Indigenous Knowledge in Climate Adaptation: Examining the Resettlement of Coastal Communities on the Periphery

Associate Professor Janelle Knox-Hayes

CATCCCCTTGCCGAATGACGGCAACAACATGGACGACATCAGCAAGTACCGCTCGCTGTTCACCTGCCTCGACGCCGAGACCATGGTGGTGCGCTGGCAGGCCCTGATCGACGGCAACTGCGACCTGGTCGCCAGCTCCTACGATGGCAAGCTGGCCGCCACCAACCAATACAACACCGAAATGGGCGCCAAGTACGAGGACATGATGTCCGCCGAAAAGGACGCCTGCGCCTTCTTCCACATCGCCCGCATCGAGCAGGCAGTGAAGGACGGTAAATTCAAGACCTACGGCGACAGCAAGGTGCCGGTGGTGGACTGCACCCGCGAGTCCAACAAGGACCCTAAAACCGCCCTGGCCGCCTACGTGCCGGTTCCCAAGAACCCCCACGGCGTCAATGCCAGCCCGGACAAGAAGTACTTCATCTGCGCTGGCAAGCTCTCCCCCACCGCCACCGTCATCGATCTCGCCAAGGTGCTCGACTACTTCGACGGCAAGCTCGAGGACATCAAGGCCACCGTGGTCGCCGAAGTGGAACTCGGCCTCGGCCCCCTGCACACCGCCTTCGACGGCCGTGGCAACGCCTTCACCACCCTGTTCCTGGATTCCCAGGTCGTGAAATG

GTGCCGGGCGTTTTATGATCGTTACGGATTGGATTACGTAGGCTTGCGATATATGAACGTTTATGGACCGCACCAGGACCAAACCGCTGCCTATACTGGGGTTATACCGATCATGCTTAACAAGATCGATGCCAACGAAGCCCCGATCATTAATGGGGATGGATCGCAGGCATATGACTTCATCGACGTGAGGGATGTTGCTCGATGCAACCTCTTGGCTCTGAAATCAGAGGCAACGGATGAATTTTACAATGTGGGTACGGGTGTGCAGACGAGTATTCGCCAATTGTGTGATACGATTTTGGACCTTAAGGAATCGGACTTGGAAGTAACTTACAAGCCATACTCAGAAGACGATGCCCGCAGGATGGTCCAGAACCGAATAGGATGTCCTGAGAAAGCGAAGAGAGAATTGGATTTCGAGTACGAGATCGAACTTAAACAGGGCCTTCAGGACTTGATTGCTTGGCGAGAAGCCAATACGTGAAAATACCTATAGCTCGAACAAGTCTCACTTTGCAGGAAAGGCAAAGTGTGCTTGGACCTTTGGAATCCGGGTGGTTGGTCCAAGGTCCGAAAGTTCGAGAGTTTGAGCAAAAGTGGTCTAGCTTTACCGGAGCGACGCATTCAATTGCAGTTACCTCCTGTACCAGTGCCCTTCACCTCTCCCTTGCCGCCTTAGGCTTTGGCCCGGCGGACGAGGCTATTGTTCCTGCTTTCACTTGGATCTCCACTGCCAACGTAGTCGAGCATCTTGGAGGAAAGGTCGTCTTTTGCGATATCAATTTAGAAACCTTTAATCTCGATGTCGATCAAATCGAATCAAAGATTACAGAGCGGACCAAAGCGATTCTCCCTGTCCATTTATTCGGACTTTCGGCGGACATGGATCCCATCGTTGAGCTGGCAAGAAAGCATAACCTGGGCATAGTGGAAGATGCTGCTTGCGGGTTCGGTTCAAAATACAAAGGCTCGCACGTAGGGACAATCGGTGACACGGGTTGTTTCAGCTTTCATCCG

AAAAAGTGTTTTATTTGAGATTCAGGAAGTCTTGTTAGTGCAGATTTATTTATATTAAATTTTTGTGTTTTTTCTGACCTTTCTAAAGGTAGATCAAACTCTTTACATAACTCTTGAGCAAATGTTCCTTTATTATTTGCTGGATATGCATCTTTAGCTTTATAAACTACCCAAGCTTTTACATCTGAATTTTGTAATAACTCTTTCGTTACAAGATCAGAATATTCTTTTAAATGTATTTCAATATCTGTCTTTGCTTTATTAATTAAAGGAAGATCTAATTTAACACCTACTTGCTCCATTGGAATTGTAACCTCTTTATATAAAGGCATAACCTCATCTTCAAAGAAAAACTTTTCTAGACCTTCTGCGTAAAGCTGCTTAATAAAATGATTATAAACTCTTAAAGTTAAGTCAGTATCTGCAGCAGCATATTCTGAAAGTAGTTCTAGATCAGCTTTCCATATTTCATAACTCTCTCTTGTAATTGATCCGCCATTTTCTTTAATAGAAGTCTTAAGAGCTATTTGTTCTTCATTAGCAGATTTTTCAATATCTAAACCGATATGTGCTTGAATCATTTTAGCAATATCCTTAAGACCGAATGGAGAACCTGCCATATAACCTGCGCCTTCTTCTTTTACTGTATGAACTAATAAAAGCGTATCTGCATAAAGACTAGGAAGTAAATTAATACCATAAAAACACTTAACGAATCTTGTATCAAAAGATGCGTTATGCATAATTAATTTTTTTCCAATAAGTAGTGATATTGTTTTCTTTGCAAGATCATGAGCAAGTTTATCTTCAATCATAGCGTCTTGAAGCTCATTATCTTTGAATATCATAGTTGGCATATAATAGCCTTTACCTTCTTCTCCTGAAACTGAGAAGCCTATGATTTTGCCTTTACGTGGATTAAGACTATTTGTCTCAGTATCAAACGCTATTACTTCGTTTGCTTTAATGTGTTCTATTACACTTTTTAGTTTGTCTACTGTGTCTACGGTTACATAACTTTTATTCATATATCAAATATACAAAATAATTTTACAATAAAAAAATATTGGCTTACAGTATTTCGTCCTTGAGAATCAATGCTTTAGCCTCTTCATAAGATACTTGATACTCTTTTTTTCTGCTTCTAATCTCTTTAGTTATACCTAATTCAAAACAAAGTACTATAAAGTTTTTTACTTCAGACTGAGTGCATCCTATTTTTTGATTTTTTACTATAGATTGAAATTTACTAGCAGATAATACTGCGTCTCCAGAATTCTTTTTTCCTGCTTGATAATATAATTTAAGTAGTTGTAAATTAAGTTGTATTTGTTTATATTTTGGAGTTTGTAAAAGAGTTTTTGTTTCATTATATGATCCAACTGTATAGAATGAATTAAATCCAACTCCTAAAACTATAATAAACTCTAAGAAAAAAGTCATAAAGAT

Examining processes of sensemaking in communities coping with land loss, changes in local natural resources, and increased intensity of storm events uncovers the complexities of climate adaptation in coastal communities. Vulnerabilities to climate change are often interwoven into long standing vulnerabilities for communities in relation to economic globalization. This project examines the experience of the Isle de Jean Charles band of the Biloxi-Chitimacha-Choctaw tribe in Southern Louisiana. The project works across scales, first examining the emergence and divergence of core-periphery relationships that have shaped the economy of Southern Louisiana through extractive industries. The project then assesses the converging threat of climate change and the way in which asymmetries of power have created inequalities and injustices for communities such as Isle de Jean Charles. Finally, the study evaluates asymmetries of access to processes of planning and development and suggests ways these inequities are institutionalized through regulatory practice. The study comments on the significance of cultural history and context in planning and the essentiality of value transfer in successful adaptation and resettlement.

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